Role of botulinum toxin in the management of hand ulceration due to post-stroke spasticity among aged care residents.

Journal: Australian Journal Of General Practice
Treatment Used: Botulinum Toxin A (BoNTA)
Number of Patients: 0
MediFind Summary

Summary: This article discusses the use of botulinum toxin A (BoNTA) injection in the treatment of patients with hand ulcerations due to post-stroke spasticity.

Conclusion: In patients with hand ulcerations due to post-stroke spasticity, treatment with botulinum toxin A can provide healing.


Background: Individuals with significant post-stroke impairments often move to residential care. The prevalence of spasticity is high among these residents. Palmar ulceration is an under-recognised complication of unmitigated post-stroke hand spasticity. The ulcerations are painful, emit offensive smell and cause significant suffering for the individuals and the carers.

Objective: The aim of this article is to discuss the healing of these ulcerations by reducing spasticity in the hand muscles with botulinum toxin A (BoNTA) injection followed by dressing, splinting and hand therapy. Discussion: This article discusses the epidemiology, anatomy and clinical presentations of spastic hand ulcerations and mechanisms of action of BoNTA in alleviating the ulcers and related symptoms such as pain, sweating, offensive smell, and lessening the carer burden. The primary neuromuscular blocking action of BoNTA results in the opening of the hand, allowing dressing and ease of care. The toxin provides pain relief, inhibits excessive sweat production and causes vasodilatation, ultimately resulting in healing of the ulcerations.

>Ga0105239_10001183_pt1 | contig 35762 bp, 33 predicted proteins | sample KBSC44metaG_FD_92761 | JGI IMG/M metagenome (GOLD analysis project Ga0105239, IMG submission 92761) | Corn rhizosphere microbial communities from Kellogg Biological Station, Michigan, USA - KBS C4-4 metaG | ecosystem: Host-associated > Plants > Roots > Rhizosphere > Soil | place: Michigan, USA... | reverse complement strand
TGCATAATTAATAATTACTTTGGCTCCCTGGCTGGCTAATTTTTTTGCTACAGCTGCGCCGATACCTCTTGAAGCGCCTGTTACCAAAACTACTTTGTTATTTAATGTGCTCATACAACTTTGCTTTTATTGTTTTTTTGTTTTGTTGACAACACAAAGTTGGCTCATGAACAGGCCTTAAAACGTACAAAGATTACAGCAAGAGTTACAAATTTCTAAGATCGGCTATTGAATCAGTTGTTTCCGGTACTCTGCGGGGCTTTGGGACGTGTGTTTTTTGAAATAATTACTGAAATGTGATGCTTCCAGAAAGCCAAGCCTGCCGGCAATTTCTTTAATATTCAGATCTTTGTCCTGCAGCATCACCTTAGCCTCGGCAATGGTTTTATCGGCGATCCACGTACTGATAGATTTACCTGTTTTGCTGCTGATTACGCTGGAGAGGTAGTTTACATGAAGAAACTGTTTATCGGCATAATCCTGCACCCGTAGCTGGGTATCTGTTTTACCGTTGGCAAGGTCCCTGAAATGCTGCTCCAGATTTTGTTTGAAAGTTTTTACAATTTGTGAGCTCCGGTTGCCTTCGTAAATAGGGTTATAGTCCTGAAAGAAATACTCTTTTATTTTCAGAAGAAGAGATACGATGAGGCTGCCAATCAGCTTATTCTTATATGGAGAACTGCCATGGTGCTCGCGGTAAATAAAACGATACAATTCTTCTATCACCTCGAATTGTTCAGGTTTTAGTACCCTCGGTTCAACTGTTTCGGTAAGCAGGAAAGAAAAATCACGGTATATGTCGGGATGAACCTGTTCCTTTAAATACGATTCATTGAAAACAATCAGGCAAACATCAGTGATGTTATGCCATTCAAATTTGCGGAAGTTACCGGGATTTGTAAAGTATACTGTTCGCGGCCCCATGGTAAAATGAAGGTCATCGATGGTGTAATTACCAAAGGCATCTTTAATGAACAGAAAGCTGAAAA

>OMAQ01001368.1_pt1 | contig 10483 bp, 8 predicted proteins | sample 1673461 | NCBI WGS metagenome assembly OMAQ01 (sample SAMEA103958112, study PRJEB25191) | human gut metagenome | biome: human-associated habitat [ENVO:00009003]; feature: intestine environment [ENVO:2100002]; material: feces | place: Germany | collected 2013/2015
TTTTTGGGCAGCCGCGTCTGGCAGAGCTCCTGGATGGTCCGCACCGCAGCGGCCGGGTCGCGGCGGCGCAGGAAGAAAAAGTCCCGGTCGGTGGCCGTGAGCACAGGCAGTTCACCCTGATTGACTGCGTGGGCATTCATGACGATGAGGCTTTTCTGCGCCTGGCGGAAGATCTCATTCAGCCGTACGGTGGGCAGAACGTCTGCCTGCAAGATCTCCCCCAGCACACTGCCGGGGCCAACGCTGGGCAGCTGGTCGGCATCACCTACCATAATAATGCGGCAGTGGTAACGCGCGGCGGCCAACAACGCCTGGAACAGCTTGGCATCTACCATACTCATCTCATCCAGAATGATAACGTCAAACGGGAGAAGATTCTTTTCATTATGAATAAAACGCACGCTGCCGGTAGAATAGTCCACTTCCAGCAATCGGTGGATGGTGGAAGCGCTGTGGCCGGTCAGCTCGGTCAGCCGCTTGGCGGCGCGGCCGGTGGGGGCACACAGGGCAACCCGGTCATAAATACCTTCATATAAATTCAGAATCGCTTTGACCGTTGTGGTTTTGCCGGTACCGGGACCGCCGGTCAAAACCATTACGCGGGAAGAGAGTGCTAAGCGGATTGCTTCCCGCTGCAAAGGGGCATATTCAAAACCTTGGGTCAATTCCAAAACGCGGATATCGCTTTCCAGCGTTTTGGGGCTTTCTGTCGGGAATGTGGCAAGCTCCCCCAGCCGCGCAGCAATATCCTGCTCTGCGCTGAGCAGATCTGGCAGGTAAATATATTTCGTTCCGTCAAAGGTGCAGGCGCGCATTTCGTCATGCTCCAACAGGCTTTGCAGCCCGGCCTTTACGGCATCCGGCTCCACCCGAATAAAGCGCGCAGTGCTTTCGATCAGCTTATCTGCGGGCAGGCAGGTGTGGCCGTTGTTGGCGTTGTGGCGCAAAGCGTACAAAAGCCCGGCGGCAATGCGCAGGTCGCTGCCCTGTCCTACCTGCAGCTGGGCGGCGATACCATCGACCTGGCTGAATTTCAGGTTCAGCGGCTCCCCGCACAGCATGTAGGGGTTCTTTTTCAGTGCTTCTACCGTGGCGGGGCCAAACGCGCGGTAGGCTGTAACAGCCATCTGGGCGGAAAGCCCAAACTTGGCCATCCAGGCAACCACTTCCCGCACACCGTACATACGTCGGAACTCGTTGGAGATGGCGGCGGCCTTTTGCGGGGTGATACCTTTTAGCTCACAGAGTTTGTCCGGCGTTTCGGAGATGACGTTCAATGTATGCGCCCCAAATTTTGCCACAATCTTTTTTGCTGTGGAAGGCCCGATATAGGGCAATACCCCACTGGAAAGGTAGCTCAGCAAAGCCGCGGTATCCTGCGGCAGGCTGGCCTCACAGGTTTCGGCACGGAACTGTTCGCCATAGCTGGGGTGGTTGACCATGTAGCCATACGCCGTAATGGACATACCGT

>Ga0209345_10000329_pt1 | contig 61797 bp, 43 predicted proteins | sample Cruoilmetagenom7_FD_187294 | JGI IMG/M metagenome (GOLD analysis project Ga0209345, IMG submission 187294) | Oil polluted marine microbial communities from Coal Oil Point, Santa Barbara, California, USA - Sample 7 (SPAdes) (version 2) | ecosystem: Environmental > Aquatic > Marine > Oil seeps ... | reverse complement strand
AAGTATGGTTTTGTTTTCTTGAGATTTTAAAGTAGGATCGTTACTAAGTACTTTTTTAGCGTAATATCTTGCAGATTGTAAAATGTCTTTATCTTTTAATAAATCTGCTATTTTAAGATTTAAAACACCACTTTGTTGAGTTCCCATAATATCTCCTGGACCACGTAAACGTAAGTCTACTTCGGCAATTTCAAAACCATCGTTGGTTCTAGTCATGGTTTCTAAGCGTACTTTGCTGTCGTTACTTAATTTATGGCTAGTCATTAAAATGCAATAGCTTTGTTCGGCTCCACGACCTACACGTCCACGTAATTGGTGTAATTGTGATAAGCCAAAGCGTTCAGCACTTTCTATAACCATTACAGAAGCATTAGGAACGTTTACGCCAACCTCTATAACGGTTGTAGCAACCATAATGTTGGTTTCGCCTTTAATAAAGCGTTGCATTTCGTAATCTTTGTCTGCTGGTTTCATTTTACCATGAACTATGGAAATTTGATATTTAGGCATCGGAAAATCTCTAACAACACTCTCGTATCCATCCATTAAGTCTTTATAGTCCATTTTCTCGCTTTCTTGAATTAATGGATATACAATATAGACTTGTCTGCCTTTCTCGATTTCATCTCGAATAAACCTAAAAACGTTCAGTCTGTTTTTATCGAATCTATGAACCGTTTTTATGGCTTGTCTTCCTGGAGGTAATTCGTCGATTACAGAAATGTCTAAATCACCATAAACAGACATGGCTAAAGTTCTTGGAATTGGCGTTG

Anupam Datta Gupta, Rosemarie Eyre
Relevant Conditions

Apoplexy, Spasticity, Stroke

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